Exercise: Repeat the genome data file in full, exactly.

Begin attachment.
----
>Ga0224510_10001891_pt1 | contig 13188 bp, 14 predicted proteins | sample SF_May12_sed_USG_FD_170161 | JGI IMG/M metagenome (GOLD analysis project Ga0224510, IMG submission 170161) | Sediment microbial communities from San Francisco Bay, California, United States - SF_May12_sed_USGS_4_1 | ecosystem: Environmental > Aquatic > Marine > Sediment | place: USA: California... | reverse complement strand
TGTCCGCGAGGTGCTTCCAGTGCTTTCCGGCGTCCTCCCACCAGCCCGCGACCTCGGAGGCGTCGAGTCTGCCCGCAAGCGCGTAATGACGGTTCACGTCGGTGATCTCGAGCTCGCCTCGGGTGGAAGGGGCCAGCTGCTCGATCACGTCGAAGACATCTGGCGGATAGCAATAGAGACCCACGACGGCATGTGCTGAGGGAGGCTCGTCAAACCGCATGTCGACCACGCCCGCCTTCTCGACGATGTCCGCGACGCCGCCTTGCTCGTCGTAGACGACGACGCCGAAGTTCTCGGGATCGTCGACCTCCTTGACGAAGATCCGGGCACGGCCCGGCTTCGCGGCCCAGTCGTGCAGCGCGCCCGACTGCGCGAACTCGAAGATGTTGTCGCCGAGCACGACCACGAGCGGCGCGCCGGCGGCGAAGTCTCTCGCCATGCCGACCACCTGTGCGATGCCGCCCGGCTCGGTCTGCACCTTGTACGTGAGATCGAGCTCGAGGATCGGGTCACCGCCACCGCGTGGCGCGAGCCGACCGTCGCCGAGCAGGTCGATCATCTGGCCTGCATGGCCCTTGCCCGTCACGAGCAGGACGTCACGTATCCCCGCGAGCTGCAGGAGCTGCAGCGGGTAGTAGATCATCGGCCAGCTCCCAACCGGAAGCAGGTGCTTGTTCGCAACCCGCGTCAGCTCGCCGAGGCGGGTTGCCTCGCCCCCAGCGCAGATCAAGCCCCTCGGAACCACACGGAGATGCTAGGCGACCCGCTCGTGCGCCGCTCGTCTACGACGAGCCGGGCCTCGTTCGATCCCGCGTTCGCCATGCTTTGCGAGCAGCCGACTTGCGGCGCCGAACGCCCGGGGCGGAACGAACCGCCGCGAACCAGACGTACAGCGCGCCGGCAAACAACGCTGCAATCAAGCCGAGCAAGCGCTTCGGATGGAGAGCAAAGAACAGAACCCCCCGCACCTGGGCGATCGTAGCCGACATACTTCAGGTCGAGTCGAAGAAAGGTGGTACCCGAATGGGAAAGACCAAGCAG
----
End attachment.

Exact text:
>Ga0224510_10001891_pt1 | contig 13188 bp, 14 predicted proteins | sample SF_May12_sed_USG_FD_170161 | JGI IMG/M metagenome (GOLD analysis project Ga0224510, IMG submission 170161) | Sediment microbial communities from San Francisco Bay, California, United States - SF_May12_sed_USGS_4_1 | ecosystem: Environmental > Aquatic > Marine > Sediment | place: USA: California... | reverse complement strand
TGTCCGCGAGGTGCTTCCAGTGCTTTCCGGCGTCCTCCCACCAGCCCGCGACCTCGGAGGCGTCGAGTCTGCCCGCAAGCGCGTAATGACGGTTCACGTCGGTGATCTCGAGCTCGCCTCGGGTGGAAGGGGCCAGCTGCTCGATCACGTCGAAGACATCTGGCGGATAGCAATAGAGACCCACGACGGCATGTGCTGAGGGAGGCTCGTCAAACCGCATGTCGACCACGCCCGCCTTCTCGACGATGTCCGCGACGCCGCCTTGCTCGTCGTAGACGACGACGCCGAAGTTCTCGGGATCGTCGACCTCCTTGACGAAGATCCGGGCACGGCCCGGCTTCGCGGCCCAGTCGTGCAGCGCGCCCGACTGCGCGAACTCGAAGATGTTGTCGCCGAGCACGACCACGAGCGGCGCGCCGGCGGCGAAGTCTCTCGCCATGCCGACCACCTGTGCGATGCCGCCCGGCTCGGTCTGCACCTTGTACGTGAGATCGAGCTCGAGGATCGGGTCACCGCCACCGCGTGGCGCGAGCCGACCGTCGCCGAGCAGGTCGATCATCTGGCCTGCATGGCCCTTGCCCGTCACGAGCAGGACGTCACGTATCCCCGCGAGCTGCAGGAGCTGCAGCGGGTAGTAGATCATCGGCCAGCTCCCAACCGGAAGCAGGTGCTTGTTCGCAACCCGCGTCAGCTCGCCGAGGCGGGTTGCCTCGCCCCCAGCGCAGATCAAGCCCCTCGGAACCACACGGAGATGCTAGGCGACCCGCTCGTGCGCCGCTCGTCTACGACGAGCCGGGCCTCGTTCGATCCCGCGTTCGCCATGCTTTGCGAGCAGCCGACTTGCGGCGCCGAACGCCCGGGGCGGAACGAACCGCCGCGAACCAGACGTACAGCGCGCCGGCAAACAACGCTGCAATCAAGCCGAGCAAGCGCTTCGGATGGAGAGCAAAGAACAGAACCCCCCGCACCTGGGCGATCGTAGCCGACATACTTCAGGTCGAGTCGAAGAAAGGTGGTACCCGAATGGGAAAGACCAAGCAG